7 March 2016
Ahead of the Mayoral elections, a survey by the National Union of Teachers of young teacher members in London (1) reveals that many are struggling to live and work in a city where the average monthly cost of renting a one-bed flat is now over £1,100 – and rising. The average monthly take-home pay of a newly qualified teacher is £1,600. Living in London is no longer a sustainable, long-term option for teachers.
Exorbitant housing costs are creating a teacher shortage crisis that will hit every school and college in London.
"Salaries are little more than they were seven years ago but rent has doubled.”
"Teaching, yes; in London, no. I just can’t afford to live here.”
Many young teachers have little expectation of getting on the property ladder.
Young teachers are being forced into unsuitable housing, facing high rents and, sometimes, unscrupulous landlords:
"We are five people sharing a three bedroom flat. This is the only way we can keep the costs down.”
"Landlords frequently increase rent, forcing us to move, or they sell property and force eviction.”
"It’s noisy, horrible and with holes in the walls but it’s all that I can afford.”
The crisis in housing doesn’t just affect young teachers. Families are also being priced out of London, or being driven into unsuitable housing. Teachers tell of ‘disappearing children’ as parents are forced to relocate sometimes hundreds of miles away.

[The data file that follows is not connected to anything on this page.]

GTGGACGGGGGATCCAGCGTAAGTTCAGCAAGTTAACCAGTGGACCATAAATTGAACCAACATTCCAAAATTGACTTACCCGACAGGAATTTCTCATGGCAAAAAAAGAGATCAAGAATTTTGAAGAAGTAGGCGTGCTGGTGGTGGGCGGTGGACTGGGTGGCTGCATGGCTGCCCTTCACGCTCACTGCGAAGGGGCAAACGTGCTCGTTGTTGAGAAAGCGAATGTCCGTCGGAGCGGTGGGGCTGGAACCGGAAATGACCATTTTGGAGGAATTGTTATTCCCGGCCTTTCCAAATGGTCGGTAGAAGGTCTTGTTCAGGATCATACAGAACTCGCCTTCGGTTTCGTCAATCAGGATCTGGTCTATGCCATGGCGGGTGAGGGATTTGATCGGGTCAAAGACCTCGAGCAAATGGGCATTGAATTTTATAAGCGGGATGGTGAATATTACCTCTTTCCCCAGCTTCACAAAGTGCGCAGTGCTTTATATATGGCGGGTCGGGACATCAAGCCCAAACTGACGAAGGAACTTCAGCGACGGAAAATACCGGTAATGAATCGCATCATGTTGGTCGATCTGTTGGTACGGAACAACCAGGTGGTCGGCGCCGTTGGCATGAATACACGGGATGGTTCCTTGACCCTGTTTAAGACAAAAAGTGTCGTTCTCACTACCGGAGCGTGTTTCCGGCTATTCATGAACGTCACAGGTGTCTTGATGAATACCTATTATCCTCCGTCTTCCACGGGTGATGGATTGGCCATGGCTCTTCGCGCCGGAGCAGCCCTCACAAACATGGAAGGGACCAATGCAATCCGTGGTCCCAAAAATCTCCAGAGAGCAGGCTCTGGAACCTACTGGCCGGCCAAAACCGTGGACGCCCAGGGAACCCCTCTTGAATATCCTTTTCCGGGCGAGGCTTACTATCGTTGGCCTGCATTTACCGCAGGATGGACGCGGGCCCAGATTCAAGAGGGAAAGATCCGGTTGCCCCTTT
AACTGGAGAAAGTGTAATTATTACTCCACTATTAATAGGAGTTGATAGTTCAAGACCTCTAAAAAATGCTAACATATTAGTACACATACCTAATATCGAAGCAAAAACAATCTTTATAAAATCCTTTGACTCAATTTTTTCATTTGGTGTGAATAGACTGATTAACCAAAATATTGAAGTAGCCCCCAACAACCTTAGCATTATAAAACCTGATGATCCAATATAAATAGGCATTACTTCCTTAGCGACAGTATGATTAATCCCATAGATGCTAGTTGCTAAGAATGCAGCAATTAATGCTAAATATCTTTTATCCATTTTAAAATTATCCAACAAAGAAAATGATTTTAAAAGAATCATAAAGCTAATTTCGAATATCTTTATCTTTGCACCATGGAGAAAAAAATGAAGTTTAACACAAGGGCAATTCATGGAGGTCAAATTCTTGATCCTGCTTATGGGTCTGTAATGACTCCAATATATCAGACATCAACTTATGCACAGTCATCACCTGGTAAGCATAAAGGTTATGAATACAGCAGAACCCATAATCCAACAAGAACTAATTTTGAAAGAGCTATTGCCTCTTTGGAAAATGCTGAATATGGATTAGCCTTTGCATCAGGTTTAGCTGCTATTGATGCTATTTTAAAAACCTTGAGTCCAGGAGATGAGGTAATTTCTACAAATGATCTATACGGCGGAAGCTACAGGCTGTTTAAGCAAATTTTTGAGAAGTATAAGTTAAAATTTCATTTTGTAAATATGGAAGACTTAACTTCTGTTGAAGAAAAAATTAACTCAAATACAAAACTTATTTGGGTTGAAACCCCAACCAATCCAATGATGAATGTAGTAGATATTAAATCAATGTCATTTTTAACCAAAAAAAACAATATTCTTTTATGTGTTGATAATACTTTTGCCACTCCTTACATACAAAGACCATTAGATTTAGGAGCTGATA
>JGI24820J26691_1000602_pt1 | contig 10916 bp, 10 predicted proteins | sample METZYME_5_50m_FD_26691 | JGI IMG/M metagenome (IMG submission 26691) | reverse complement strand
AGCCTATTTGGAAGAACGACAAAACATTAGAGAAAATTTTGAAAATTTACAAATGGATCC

Ahead of the London elections on 5 May, the NUT calls on the next Mayor and London Assembly to:\
Christine Blower, General Secretary of the National Union of Teachers, the largest teachers’ union, said:
"It cannot be rational to allow new teachers to be squeezed out of London, while at the same time, the city needs 100,000 extra school places before 2020. There is a huge need for teachers. This Government is consistently failing to recruit the numbers we need and too many of those we have are leaving. The next Mayor and London Assembly must urgently tackle housing costs, support the building of new schools, and not only value teachers but fight their corner. For too long, teachers have been underpaid and undervalued.”
Martin Powell-Davies, London Regional Secretary for the National Union of Teachers, said:
"Unaffordable housing in London is causing a great deal of distress and hardship for many families and individuals. It is resulting in people having to up-root and move miles away from their work places, schools and families. It is quite clear that if teachers cannot afford to live in London they will take their skills elsewhere. This is potentially a huge problem for the Capital. The NUT’s manifesto for the London elections urges the next Major and London Assembly to address this significant and growing problem. If they don’t there will be detrimental consequences for London’s children and young people’s education.”
1) This NUT survey of over 1,200 young teachers working in London was conducted in October and November 2015
2) The NUT’s London Manifesto: http://www.teachers.org.uk/campaigns/london-manifesto